@Boardlife69: what strap-ons do you mean?
  • + 6
 Fat Gorilla tape-the only way to reliably set a fat bike up tubeless. Worth the 20 clams.
  • - 6
flag WAKIdesigns (Dec 11, 2018 at 9:17) (Below Threshold)
 @sewer-rat: you win all the internets today hahaha Big Grin
  • + 2
 Nodding over here because I just installed my new DIY winter fender with gorilla tape and zip ties.
  • + 1
 @Boardlife69: I really like the guys behind that product.
  • + 1
 New strap-on’s sound good, mine are getting a bit soiled these days. So definately in the market for a new one
  • - 12
flag celedonio (Dec 11, 2018 at 10:24) (Below Threshold)
 Straps on read backwards is No straps
  • - 7
flag celedonio (Dec 11, 2018 at 10:25) (Below Threshold)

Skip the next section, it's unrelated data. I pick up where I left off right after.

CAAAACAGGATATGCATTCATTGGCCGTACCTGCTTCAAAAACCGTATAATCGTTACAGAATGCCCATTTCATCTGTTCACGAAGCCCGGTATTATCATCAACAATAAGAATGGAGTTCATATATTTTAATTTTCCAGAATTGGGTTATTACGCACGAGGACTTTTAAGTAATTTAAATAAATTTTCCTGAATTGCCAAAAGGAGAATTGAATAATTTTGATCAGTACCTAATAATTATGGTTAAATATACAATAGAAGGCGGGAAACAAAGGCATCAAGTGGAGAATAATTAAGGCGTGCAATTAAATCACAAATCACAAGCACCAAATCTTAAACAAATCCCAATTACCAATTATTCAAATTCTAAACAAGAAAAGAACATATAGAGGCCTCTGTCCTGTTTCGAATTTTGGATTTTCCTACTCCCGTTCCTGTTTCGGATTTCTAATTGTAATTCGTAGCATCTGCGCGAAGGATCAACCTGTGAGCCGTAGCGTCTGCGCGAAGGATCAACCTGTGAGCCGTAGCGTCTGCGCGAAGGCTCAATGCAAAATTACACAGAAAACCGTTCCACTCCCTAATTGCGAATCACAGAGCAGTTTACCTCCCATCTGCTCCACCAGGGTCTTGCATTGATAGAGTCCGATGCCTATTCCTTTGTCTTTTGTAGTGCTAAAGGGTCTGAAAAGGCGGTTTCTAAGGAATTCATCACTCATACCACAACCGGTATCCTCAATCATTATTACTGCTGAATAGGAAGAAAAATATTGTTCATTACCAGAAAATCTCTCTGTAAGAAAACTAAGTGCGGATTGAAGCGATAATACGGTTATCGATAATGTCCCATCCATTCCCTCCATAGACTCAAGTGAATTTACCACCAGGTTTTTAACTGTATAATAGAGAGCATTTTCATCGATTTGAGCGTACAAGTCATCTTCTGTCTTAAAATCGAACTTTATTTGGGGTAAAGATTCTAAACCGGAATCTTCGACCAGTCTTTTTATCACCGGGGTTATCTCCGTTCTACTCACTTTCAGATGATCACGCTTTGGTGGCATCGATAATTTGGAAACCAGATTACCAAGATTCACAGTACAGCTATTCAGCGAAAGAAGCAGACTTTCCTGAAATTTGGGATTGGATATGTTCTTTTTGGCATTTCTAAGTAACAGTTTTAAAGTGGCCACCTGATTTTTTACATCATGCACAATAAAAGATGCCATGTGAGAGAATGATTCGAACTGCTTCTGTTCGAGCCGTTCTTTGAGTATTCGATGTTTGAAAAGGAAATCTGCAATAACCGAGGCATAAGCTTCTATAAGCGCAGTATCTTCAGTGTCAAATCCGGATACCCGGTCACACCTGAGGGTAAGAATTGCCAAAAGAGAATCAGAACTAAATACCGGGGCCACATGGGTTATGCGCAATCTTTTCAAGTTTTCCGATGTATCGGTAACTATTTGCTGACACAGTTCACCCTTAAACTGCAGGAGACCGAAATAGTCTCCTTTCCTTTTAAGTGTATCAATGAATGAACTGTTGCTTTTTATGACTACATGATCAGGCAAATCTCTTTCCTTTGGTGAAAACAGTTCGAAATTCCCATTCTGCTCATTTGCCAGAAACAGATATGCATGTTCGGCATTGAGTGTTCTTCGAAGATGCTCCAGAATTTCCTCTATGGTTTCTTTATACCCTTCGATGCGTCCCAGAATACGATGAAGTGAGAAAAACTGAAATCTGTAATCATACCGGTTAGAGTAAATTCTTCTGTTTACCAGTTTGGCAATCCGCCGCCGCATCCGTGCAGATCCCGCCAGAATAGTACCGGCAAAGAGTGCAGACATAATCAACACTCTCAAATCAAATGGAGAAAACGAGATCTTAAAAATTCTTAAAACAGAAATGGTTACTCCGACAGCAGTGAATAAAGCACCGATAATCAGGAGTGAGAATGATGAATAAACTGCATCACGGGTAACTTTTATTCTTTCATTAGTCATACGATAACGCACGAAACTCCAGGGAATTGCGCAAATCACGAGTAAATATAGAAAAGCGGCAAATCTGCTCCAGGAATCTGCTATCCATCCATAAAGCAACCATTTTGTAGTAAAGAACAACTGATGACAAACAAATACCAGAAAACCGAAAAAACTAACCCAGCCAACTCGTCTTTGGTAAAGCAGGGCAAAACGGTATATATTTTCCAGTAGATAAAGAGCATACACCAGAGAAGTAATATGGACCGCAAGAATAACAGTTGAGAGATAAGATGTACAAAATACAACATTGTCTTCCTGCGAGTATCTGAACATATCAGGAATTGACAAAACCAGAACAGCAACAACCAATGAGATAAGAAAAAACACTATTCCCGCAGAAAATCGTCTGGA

@kazwei:

Read backwards is No Straps
  • + 13
 @celedonio: but it isn't
Facepalm
  • + 14
 @WAKIdesigns: It's becoming more and more obvious that there's people that only come on here to down vote your comments... lol..... keep fighting the good fight brother.
  • + 5
 @celedonio: don't you mean, no sparts? Sounds like a good thing since I'm pretty sure sparting is unpleasant.
  • + 16
 You could get about 130 baguettes for the price of a One-up dropper.

Length of baguette: 18 inches
29*3.14 = 91 inches
91/18 = about 5 (all approximate due to baguette tolerances)
5 baguettes/wheel * 2 wheels = 10 baguettes per bike.
130/10 = 13

Would you rather have one dropper post bike or 13 baguetted bikes?
The choice is clear.
  • + 99
 One Up Droppah! There is not w single Sram drivetrain product that offers some value over Shimano sorry. This is a joke. SLX and XT beat the crap out of Sram. Senslessly
  • + 25
 Indeed wakidesigns. I just bought a replacement XT cassette, chain, and chainring for about the price of an NX cassette. I don't need that extra 1.5 gear inches afforded by a 50t cog.